Coal Mining History
Coal mining used to be a dirty, dangerous, soul-destroying job. It has since morphed into a dirty and dangerous but rather well-paid job whose toll on the environment has increased even as its toll on the health and well-being of miners has decreased.
The American coal-mining industry began in the latter half of the 18th century, in Pennsylvania, which was even as late as 1995 the fourth largest coal-producing state in the United States. Miners were typically immigrants, though commonly from countries which also had mining operations, like Wales or Germany. Men who did not know how the mines worked were not welcome because their lack of experience usually ended up killing others in addition to themselves. The only certainty in a coal miner’s life was the ubiquitous presence of coal dust and “gob”; that is, high-potency methane gas. Both, though mitigated by various modern ventilation and filtering methods, remain a constant.
In their homes, which were generally owned by the mining company and boasted four walls if no running water or toilet, miners’ wives struggled constantly to keep coal dust to a minimum while husbands struggled to make enough “scrip” to buy food from the company store. It should not be assumed that all coal mining company owners were exploitative, however. Manipulative, misleading overseers were more common, and provided a buffer between what might have otherwise been benevolent owners and happily employed workers.
Coal, mined as either “hard” (anthracite) or “soft” (bituminous), had many uses in the U.S. during the Industrial Revolution. It was used to make steel and burned to create electricity. In fact, its use producing electricity was so popular that, by 1830, Pittsburgh used more than 400 tons per day to light the homes of the growing middle class and to power light industrial applications like the manufacture of steel parts, machine tools, light bulbs, telephones, typewriters, sewing machines, batteries and miner’s headlamps.
Types of Coal Removal
Mining, both then and now, was often conducted using the room and pillar method. In Pennsylvania, it was (and is) the exclusive method used in underground bituminous mining, including longwall mining operations. This involved cutting and carrying out the coal in a “room-sized” area, and leaving untouched the “walls” that held up the ceiling in this room; walls comprised of the same coal as was being hauled to the surface. Miners would then move on to another “room”, leaving horses or donkeys to carry the coal the rest of the way.
Longwall mining, now mechanized, takes a swath of coal about 1200 feet deep and between 2 and three miles long in a single sweep. This method destroys good farmland by turning a field into a series of hills and swales up to six feet deep. Along the way, longwall mining also destroys building foundations, wells, and septic systems.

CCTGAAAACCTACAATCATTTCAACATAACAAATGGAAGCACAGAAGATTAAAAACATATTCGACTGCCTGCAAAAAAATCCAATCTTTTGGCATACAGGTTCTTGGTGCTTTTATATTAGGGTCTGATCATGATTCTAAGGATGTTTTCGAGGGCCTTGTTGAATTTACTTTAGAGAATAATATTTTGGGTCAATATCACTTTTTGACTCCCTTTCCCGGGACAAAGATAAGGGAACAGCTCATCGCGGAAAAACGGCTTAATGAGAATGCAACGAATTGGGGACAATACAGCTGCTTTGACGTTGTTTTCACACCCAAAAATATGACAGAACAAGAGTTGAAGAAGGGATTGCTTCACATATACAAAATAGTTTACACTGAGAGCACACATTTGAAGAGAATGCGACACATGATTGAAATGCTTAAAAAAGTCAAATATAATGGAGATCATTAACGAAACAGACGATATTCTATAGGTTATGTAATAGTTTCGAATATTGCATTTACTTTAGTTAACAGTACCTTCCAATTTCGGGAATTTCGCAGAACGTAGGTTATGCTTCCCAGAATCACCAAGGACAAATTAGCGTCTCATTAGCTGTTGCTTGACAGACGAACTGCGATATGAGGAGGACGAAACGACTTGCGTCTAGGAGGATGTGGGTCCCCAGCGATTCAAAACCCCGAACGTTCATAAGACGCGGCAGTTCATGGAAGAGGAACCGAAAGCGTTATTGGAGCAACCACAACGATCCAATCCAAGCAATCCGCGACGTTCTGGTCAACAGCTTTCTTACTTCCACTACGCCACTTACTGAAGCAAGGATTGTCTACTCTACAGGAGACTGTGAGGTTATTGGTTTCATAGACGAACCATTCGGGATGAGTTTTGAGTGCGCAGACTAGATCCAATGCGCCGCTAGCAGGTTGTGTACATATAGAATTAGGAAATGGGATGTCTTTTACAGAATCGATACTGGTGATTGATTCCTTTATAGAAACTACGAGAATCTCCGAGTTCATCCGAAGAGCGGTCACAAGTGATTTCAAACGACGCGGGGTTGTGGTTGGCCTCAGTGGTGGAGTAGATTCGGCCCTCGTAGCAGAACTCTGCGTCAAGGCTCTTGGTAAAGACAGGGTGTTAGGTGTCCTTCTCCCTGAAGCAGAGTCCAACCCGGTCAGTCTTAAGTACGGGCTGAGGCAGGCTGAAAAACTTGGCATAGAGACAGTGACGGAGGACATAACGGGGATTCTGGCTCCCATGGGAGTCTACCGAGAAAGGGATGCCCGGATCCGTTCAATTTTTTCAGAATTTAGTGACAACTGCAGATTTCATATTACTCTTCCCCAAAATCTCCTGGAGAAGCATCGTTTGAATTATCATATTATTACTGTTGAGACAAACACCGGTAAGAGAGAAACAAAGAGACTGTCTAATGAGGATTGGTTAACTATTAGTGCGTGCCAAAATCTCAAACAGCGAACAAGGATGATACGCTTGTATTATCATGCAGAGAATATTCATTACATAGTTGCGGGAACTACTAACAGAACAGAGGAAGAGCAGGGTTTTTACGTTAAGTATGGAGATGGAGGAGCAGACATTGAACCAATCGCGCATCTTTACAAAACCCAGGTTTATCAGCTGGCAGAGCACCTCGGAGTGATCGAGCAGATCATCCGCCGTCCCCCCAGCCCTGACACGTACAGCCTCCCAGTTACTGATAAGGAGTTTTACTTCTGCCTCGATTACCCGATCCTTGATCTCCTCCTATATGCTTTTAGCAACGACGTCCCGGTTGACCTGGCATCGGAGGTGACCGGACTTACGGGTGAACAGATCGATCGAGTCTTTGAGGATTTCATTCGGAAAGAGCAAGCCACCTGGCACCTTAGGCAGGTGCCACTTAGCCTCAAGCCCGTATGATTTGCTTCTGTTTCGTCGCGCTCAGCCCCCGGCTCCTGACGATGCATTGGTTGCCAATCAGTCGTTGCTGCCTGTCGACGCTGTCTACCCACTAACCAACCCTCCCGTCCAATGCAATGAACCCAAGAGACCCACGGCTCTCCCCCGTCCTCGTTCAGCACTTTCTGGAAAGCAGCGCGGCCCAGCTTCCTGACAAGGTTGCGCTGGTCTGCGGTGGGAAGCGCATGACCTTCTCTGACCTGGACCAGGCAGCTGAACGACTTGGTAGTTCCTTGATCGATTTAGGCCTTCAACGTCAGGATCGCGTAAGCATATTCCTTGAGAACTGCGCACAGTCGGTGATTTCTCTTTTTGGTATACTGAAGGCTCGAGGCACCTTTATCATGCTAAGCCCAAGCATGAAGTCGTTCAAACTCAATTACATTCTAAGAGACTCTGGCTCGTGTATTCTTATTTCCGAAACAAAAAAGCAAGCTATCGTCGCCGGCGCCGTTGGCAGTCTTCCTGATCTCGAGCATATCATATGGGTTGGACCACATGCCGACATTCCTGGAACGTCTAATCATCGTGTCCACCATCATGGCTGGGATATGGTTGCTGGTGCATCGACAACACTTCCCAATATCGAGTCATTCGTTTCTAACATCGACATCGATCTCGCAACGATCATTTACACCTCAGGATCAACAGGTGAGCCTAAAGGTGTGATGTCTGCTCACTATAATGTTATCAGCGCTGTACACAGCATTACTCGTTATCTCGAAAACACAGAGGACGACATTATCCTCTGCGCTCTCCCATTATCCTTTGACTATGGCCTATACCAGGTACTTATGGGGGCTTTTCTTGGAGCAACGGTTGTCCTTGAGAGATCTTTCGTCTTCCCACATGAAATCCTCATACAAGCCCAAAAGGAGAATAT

Mine Management, Excessive Heat Hazards
Thanks to American miners’ hardiness and integrity, modern mines in the coal-laden Appalachian region are carefully managed. Longwall operations mandate braced and vented spaces to keep methane gas to a minimum. Deep mines (i.e., more than 3900 feet (1200 meters) are the most dangerous because they have a higher-than-average ambient air temperature which can lead to spontaneous coal combustion even in the absence of methane concentrations.
A depth of 2900 feet (900 meters) is considered the average depth for deep-level mining operations, yet even at this depth air temperatures in the ventilation shaft can rise so high that they block the release of trapped gases to the surface, in imitation of a thermal inversion layer. In fact, at this depth, rock itself is expected to be more than 116 degrees F (47 degrees Celsius).
This heat, in the presence of the almost inevitable spontaneous combustion of coal dust and carbon monoxide, can cause such a tremendous conflagration that, to those above ground, it sounds and acts like a bomb. It can result in collapsed caverns, trapped miners and highly contaminated air, not to mention those who get terribly burned from the initial gaseous explosion or get trapped under falling “room” walls.
Where mining companies have insisted on more-than-adequate ventilation, temperatures at a half-mile underground can still rise so high that miners who are older, permanently affected by lifelong ailments like silicosis (Miner’s lung) or twisted limbs from slip-and-fall accidents, or inadequately hydrated, can faint and even die from heatstroke.
The United Mine Workers of America
If death in the mines was not uncommon, crippling accidents were even less rare, leaving miners to the generosity of their employers and – where that was absent – the benevolence of their fellow miners. It was this ever-present danger and constant uncertainty that led miners in the late 18th and early 19th centuries to try to unionize. They succeeded, and by 1903, the United Mine Workers of America, or UMWA, boasted 250,000 members.
These miners, many of whom have watched relatives die of lung diseases or mining injuries, have earned and deserve wages that basically double all industries across the U.S. For example, in Alaska, where the average worker makes about $48,000, the coal miner makes $75,000 and earns every penny of that.